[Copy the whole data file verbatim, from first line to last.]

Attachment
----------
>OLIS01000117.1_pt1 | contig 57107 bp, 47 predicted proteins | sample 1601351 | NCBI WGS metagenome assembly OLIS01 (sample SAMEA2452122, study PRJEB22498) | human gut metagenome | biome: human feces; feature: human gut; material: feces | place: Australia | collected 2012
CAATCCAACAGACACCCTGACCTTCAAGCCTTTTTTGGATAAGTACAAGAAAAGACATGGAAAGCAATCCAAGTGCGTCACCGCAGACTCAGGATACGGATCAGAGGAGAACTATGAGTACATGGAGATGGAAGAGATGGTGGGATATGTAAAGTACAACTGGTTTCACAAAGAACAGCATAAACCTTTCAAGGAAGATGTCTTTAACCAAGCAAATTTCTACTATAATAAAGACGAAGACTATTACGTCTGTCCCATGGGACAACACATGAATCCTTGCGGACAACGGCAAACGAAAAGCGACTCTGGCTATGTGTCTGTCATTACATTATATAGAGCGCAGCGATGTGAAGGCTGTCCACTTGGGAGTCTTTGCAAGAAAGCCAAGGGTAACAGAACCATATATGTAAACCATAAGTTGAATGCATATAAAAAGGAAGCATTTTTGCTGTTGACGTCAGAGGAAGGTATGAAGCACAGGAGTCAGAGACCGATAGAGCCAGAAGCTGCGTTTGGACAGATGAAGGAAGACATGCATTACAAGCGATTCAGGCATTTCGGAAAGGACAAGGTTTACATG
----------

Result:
>OLIS01000117.1_pt1 | contig 57107 bp, 47 predicted proteins | sample 1601351 | NCBI WGS metagenome assembly OLIS01 (sample SAMEA2452122, study PRJEB22498) | human gut metagenome | biome: human feces; feature: human gut; material: feces | place: Australia | collected 2012
CAATCCAACAGACACCCTGACCTTCAAGCCTTTTTTGGATAAGTACAAGAAAAGACATGGAAAGCAATCCAAGTGCGTCACCGCAGACTCAGGATACGGATCAGAGGAGAACTATGAGTACATGGAGATGGAAGAGATGGTGGGATATGTAAAGTACAACTGGTTTCACAAAGAACAGCATAAACCTTTCAAGGAAGATGTCTTTAACCAAGCAAATTTCTACTATAATAAAGACGAAGACTATTACGTCTGTCCCATGGGACAACACATGAATCCTTGCGGACAACGGCAAACGAAAAGCGACTCTGGCTATGTGTCTGTCATTACATTATATAGAGCGCAGCGATGTGAAGGCTGTCCACTTGGGAGTCTTTGCAAGAAAGCCAAGGGTAACAGAACCATATATGTAAACCATAAGTTGAATGCATATAAAAAGGAAGCATTTTTGCTGTTGACGTCAGAGGAAGGTATGAAGCACAGGAGTCAGAGACCGATAGAGCCAGAAGCTGCGTTTGGACAGATGAAGGAAGACATGCATTACAAGCGATTCAGGCATTTCGGAAAGGACAAGGTTTACATG